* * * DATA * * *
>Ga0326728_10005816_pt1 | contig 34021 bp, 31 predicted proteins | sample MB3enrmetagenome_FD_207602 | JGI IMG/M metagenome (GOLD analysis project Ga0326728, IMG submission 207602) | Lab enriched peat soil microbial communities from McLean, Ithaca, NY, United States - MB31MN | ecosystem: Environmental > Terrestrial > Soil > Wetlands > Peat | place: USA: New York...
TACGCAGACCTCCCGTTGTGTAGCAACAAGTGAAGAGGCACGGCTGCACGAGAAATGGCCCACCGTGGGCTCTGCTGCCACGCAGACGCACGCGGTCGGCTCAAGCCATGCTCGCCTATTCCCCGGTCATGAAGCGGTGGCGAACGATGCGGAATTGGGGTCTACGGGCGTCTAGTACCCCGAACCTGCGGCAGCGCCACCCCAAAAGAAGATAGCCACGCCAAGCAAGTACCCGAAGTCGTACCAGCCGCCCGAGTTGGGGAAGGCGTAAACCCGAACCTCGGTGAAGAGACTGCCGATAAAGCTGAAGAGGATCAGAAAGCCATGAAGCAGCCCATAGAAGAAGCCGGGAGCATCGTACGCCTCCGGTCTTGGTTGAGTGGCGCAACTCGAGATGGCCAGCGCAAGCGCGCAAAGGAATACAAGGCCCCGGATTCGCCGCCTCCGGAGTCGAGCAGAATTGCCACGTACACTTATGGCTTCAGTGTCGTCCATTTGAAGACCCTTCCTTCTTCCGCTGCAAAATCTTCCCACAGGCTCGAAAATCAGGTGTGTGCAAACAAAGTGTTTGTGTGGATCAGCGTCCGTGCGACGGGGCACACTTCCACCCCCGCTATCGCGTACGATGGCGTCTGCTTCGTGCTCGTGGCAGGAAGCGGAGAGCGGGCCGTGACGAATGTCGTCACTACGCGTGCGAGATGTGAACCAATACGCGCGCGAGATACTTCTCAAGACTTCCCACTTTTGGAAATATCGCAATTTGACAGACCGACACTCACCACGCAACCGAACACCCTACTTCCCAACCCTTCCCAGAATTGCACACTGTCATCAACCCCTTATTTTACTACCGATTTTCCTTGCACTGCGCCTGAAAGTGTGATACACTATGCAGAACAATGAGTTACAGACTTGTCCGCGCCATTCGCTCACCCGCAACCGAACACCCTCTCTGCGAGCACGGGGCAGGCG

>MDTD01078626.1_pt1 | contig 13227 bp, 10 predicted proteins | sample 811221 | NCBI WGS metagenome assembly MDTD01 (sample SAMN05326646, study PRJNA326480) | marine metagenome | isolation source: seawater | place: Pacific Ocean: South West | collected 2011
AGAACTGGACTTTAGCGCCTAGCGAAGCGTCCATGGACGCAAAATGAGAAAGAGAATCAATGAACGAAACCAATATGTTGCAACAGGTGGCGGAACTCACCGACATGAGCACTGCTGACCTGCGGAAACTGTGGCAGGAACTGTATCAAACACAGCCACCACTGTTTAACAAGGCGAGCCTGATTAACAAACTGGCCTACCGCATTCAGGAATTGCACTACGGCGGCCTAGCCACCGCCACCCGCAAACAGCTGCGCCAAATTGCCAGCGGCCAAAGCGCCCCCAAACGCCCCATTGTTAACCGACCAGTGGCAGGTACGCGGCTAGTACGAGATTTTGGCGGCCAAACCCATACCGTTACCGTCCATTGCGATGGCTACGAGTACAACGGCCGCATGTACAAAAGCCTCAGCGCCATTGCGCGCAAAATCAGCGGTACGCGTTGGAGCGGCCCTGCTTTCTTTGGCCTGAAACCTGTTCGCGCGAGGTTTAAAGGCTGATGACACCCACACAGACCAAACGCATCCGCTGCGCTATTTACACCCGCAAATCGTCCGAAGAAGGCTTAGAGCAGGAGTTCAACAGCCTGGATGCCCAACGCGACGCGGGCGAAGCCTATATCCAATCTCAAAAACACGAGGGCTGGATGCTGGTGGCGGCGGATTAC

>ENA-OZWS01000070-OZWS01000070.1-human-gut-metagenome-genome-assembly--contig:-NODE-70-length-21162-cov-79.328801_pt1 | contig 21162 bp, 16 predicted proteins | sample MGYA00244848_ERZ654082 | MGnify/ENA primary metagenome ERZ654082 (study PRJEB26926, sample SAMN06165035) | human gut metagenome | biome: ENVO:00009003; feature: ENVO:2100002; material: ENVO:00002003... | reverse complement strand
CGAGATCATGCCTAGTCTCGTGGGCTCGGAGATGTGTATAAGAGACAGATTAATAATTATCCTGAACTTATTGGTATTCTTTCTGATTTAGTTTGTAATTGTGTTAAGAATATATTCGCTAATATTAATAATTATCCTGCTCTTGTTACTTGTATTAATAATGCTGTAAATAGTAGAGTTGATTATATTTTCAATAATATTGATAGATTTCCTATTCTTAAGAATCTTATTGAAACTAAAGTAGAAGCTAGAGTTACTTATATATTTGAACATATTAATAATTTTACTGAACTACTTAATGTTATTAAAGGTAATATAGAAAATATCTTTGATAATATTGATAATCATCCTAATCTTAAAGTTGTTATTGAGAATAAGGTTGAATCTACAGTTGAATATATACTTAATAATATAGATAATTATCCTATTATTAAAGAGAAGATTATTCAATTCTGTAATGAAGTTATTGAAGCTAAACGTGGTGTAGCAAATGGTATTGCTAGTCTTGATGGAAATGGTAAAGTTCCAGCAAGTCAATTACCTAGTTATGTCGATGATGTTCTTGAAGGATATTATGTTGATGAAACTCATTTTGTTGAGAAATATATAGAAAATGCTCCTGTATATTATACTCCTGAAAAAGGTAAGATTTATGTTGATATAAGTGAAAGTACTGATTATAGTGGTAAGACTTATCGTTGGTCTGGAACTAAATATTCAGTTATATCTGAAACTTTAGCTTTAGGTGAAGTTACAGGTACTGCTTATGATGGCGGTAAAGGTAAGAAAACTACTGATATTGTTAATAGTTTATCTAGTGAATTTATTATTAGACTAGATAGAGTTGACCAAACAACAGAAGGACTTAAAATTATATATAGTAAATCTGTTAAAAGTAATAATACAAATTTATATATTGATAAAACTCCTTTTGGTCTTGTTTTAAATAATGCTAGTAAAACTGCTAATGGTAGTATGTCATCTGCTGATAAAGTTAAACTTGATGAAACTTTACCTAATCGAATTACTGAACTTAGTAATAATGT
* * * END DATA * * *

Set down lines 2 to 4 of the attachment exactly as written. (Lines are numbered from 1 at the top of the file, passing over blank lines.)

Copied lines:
TACGCAGACCTCCCGTTGTGTAGCAACAAGTGAAGAGGCACGGCTGCACGAGAAATGGCCCACCGTGGGCTCTGCTGCCACGCAGACGCACGCGGTCGGCTCAAGCCATGCTCGCCTATTCCCCGGTCATGAAGCGGTGGCGAACGATGCGGAATTGGGGTCTACGGGCGTCTAGTACCCCGAACCTGCGGCAGCGCCACCCCAAAAGAAGATAGCCACGCCAAGCAAGTACCCGAAGTCGTACCAGCCGCCCGAGTTGGGGAAGGCGTAAACCCGAACCTCGGTGAAGAGACTGCCGATAAAGCTGAAGAGGATCAGAAAGCCATGAAGCAGCCCATAGAAGAAGCCGGGAGCATCGTACGCCTCCGGTCTTGGTTGAGTGGCGCAACTCGAGATGGCCAGCGCAAGCGCGCAAAGGAATACAAGGCCCCGGATTCGCCGCCTCCGGAGTCGAGCAGAATTGCCACGTACACTTATGGCTTCAGTGTCGTCCATTTGAAGACCCTTCCTTCTTCCGCTGCAAAATCTTCCCACAGGCTCGAAAATCAGGTGTGTGCAAACAAAGTGTTTGTGTGGATCAGCGTCCGTGCGACGGGGCACACTTCCACCCCCGCTATCGCGTACGATGGCGTCTGCTTCGTGCTCGTGGCAGGAAGCGGAGAGCGGGCCGTGACGAATGTCGTCACTACGCGTGCGAGATGTGAACCAATACGCGCGCGAGATACTTCTCAAGACTTCCCACTTTTGGAAATATCGCAATTTGACAGACCGACACTCACCACGCAACCGAACACCCTACTTCCCAACCCTTCCCAGAATTGCACACTGTCATCAACCCCTTATTTTACTACCGATTTTCCTTGCACTGCGCCTGAAAGTGTGATACACTATGCAGAACAATGAGTTACAGACTTGTCCGCGCCATTCGCTCACCCGCAACCGAACACCCTCTCTGCGAGCACGGGGCAGGCG

>MDTD01078626.1_pt1 | contig 13227 bp, 10 predicted proteins | sample 811221 | NCBI WGS metagenome assembly MDTD01 (sample SAMN05326646, study PRJNA326480) | marine metagenome | isolation source: seawater | place: Pacific Ocean: South West | collected 2011
AGAACTGGACTTTAGCGCCTAGCGAAGCGTCCATGGACGCAAAATGAGAAAGAGAATCAATGAACGAAACCAATATGTTGCAACAGGTGGCGGAACTCACCGACATGAGCACTGCTGACCTGCGGAAACTGTGGCAGGAACTGTATCAAACACAGCCACCACTGTTTAACAAGGCGAGCCTGATTAACAAACTGGCCTACCGCATTCAGGAATTGCACTACGGCGGCCTAGCCACCGCCACCCGCAAACAGCTGCGCCAAATTGCCAGCGGCCAAAGCGCCCCCAAACGCCCCATTGTTAACCGACCAGTGGCAGGTACGCGGCTAGTACGAGATTTTGGCGGCCAAACCCATACCGTTACCGTCCATTGCGATGGCTACGAGTACAACGGCCGCATGTACAAAAGCCTCAGCGCCATTGCGCGCAAAATCAGCGGTACGCGTTGGAGCGGCCCTGCTTTCTTTGGCCTGAAACCTGTTCGCGCGAGGTTTAAAGGCTGATGACACCCACACAGACCAAACGCATCCGCTGCGCTATTTACACCCGCAAATCGTCCGAAGAAGGCTTAGAGCAGGAGTTCAACAGCCTGGATGCCCAACGCGACGCGGGCGAAGCCTATATCCAATCTCAAAAACACGAGGGCTGGATGCTGGTGGCGGCGGATTAC